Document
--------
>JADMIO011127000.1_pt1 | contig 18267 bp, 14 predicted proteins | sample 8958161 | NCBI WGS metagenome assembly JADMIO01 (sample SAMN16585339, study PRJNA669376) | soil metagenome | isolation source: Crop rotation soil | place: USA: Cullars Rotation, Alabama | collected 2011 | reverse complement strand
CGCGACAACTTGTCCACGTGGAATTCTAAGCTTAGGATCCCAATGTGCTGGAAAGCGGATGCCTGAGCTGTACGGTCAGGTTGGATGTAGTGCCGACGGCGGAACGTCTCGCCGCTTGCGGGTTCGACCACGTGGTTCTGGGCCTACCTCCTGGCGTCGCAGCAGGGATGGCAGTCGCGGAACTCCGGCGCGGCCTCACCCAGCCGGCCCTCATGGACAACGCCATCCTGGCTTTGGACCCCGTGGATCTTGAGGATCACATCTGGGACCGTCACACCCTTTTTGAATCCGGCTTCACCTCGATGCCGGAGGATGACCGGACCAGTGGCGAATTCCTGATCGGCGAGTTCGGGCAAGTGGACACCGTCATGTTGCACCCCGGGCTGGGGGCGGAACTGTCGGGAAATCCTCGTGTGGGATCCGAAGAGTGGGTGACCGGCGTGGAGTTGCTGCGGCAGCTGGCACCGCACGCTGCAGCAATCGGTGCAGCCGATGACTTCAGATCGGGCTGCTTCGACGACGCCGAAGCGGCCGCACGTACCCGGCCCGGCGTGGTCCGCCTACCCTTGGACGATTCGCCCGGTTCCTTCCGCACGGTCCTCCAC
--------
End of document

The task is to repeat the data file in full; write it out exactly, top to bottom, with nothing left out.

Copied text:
>JADMIO011127000.1_pt1 | contig 18267 bp, 14 predicted proteins | sample 8958161 | NCBI WGS metagenome assembly JADMIO01 (sample SAMN16585339, study PRJNA669376) | soil metagenome | isolation source: Crop rotation soil | place: USA: Cullars Rotation, Alabama | collected 2011 | reverse complement strand
CGCGACAACTTGTCCACGTGGAATTCTAAGCTTAGGATCCCAATGTGCTGGAAAGCGGATGCCTGAGCTGTACGGTCAGGTTGGATGTAGTGCCGACGGCGGAACGTCTCGCCGCTTGCGGGTTCGACCACGTGGTTCTGGGCCTACCTCCTGGCGTCGCAGCAGGGATGGCAGTCGCGGAACTCCGGCGCGGCCTCACCCAGCCGGCCCTCATGGACAACGCCATCCTGGCTTTGGACCCCGTGGATCTTGAGGATCACATCTGGGACCGTCACACCCTTTTTGAATCCGGCTTCACCTCGATGCCGGAGGATGACCGGACCAGTGGCGAATTCCTGATCGGCGAGTTCGGGCAAGTGGACACCGTCATGTTGCACCCCGGGCTGGGGGCGGAACTGTCGGGAAATCCTCGTGTGGGATCCGAAGAGTGGGTGACCGGCGTGGAGTTGCTGCGGCAGCTGGCACCGCACGCTGCAGCAATCGGTGCAGCCGATGACTTCAGATCGGGCTGCTTCGACGACGCCGAAGCGGCCGCACGTACCCGGCCCGGCGTGGTCCGCCTACCCTTGGACGATTCGCCCGGTTCCTTCCGCACGGTCCTCCAC